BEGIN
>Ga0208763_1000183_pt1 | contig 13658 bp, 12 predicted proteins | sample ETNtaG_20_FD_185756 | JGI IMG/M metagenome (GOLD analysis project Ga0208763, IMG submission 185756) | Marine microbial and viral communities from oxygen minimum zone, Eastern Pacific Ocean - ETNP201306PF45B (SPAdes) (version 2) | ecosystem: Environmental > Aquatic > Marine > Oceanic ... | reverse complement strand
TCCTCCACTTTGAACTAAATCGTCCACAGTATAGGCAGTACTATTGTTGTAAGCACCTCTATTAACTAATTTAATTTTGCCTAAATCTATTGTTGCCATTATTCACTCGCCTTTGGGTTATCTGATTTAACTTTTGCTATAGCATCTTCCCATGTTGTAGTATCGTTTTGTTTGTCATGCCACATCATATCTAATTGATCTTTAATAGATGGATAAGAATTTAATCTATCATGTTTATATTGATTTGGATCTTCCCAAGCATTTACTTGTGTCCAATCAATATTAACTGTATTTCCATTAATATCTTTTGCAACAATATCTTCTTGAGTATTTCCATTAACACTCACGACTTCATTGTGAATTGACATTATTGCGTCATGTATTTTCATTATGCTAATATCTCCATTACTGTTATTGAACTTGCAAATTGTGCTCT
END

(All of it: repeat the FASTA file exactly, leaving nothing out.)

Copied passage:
>Ga0208763_1000183_pt1 | contig 13658 bp, 12 predicted proteins | sample ETNtaG_20_FD_185756 | JGI IMG/M metagenome (GOLD analysis project Ga0208763, IMG submission 185756) | Marine microbial and viral communities from oxygen minimum zone, Eastern Pacific Ocean - ETNP201306PF45B (SPAdes) (version 2) | ecosystem: Environmental > Aquatic > Marine > Oceanic ... | reverse complement strand
TCCTCCACTTTGAACTAAATCGTCCACAGTATAGGCAGTACTATTGTTGTAAGCACCTCTATTAACTAATTTAATTTTGCCTAAATCTATTGTTGCCATTATTCACTCGCCTTTGGGTTATCTGATTTAACTTTTGCTATAGCATCTTCCCATGTTGTAGTATCGTTTTGTTTGTCATGCCACATCATATCTAATTGATCTTTAATAGATGGATAAGAATTTAATCTATCATGTTTATATTGATTTGGATCTTCCCAAGCATTTACTTGTGTCCAATCAATATTAACTGTATTTCCATTAATATCTTTTGCAACAATATCTTCTTGAGTATTTCCATTAACACTCACGACTTCATTGTGAATTGACATTATTGCGTCATGTATTTTCATTATGCTAATATCTCCATTACTGTTATTGAACTTGCAAATTGTGCTCT